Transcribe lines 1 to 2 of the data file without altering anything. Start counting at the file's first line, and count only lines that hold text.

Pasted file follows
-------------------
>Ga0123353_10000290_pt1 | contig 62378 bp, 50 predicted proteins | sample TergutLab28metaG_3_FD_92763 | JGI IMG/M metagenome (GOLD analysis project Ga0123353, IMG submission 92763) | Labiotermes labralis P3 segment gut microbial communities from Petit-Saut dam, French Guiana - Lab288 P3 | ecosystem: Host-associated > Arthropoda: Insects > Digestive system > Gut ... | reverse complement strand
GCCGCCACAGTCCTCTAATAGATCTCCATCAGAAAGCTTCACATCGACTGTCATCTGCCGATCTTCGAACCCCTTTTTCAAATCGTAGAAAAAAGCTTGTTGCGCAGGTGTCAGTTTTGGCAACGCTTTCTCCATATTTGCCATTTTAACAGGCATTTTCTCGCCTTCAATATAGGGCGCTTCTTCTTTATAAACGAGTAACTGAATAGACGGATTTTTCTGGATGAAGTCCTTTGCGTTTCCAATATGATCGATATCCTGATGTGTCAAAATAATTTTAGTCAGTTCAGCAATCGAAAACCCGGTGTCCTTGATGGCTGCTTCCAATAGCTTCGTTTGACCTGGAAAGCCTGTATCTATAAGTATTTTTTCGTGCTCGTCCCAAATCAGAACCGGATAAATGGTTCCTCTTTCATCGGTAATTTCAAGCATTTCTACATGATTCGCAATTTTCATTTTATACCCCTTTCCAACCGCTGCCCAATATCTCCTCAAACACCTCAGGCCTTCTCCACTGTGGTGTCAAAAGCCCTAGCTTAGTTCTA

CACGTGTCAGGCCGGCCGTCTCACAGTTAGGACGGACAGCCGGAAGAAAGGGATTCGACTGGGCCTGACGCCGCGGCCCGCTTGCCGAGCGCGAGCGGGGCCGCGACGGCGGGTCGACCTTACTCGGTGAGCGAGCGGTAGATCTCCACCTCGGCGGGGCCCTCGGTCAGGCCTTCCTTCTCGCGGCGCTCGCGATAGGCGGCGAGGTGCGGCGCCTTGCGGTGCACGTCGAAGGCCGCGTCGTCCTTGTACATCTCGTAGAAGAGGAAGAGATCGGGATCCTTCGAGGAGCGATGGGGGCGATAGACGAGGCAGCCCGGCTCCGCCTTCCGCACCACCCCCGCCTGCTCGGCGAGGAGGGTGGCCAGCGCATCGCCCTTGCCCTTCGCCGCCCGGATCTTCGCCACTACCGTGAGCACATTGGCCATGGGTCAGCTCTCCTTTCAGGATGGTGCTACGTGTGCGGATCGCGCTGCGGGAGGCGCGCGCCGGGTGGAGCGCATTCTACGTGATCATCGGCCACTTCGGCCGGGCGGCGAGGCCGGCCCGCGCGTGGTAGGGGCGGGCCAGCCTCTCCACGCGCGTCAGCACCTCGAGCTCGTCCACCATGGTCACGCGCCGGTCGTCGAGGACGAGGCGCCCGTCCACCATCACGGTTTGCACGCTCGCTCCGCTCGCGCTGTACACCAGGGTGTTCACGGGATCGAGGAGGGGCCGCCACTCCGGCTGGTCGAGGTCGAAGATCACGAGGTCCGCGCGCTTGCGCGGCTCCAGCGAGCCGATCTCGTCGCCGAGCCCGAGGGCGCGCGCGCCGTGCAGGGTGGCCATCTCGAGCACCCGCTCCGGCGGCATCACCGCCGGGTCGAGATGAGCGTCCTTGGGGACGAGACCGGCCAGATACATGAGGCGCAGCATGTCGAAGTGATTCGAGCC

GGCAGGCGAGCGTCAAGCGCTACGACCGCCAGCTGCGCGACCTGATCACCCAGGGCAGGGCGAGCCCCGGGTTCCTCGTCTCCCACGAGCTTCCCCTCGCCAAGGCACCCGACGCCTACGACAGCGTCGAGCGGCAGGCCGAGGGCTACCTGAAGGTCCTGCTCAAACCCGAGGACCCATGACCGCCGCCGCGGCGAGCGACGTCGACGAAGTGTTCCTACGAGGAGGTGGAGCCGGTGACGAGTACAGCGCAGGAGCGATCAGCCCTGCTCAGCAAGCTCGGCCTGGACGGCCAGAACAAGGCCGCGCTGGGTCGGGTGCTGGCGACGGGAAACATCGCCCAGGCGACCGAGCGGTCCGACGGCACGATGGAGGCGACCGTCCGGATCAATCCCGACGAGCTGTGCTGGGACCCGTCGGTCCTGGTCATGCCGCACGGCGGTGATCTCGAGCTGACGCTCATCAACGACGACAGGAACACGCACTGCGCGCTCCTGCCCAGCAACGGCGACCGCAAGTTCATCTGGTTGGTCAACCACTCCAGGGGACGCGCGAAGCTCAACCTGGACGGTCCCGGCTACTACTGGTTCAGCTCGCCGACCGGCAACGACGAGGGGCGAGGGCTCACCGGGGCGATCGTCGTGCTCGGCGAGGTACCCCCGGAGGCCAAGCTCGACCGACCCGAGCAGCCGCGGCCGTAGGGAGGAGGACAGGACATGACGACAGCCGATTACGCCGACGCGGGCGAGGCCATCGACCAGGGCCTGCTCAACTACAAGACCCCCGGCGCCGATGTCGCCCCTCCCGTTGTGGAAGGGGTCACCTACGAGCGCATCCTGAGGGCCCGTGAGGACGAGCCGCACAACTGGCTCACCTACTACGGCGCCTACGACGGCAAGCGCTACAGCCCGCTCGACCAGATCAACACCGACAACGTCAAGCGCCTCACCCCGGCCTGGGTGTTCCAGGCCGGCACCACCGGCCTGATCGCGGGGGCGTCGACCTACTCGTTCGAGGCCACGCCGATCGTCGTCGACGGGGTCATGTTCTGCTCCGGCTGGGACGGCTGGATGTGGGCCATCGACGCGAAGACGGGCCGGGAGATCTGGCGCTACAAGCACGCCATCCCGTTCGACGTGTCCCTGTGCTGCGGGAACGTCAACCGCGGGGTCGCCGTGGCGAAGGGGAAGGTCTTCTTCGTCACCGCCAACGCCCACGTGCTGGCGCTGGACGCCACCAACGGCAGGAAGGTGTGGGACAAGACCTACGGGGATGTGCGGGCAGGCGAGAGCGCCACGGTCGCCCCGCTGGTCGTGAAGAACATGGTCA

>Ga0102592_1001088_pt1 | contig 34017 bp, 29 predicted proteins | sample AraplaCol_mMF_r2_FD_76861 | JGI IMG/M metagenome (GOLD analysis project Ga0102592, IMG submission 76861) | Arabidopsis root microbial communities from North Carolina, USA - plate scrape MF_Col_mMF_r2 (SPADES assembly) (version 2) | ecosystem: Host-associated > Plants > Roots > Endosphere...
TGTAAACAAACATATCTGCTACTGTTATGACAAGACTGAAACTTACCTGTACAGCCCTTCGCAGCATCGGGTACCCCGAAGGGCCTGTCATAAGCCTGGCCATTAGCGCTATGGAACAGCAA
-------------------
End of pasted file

>Ga0123353_10000290_pt1 | contig 62378 bp, 50 predicted proteins | sample TergutLab28metaG_3_FD_92763 | JGI IMG/M metagenome (GOLD analysis project Ga0123353, IMG submission 92763) | Labiotermes labralis P3 segment gut microbial communities from Petit-Saut dam, French Guiana - Lab288 P3 | ecosystem: Host-associated > Arthropoda: Insects > Digestive system > Gut ... | reverse complement strand
GCCGCCACAGTCCTCTAATAGATCTCCATCAGAAAGCTTCACATCGACTGTCATCTGCCGATCTTCGAACCCCTTTTTCAAATCGTAGAAAAAAGCTTGTTGCGCAGGTGTCAGTTTTGGCAACGCTTTCTCCATATTTGCCATTTTAACAGGCATTTTCTCGCCTTCAATATAGGGCGCTTCTTCTTTATAAACGAGTAACTGAATAGACGGATTTTTCTGGATGAAGTCCTTTGCGTTTCCAATATGATCGATATCCTGATGTGTCAAAATAATTTTAGTCAGTTCAGCAATCGAAAACCCGGTGTCCTTGATGGCTGCTTCCAATAGCTTCGTTTGACCTGGAAAGCCTGTATCTATAAGTATTTTTTCGTGCTCGTCCCAAATCAGAACCGGATAAATGGTTCCTCTTTCATCGGTAATTTCAAGCATTTCTACATGATTCGCAATTTTCATTTTATACCCCTTTCCAACCGCTGCCCAATATCTCCTCAAACACCTCAGGCCTTCTCCACTGTGGTGTCAAAAGCCCTAGCTTAGTTCTA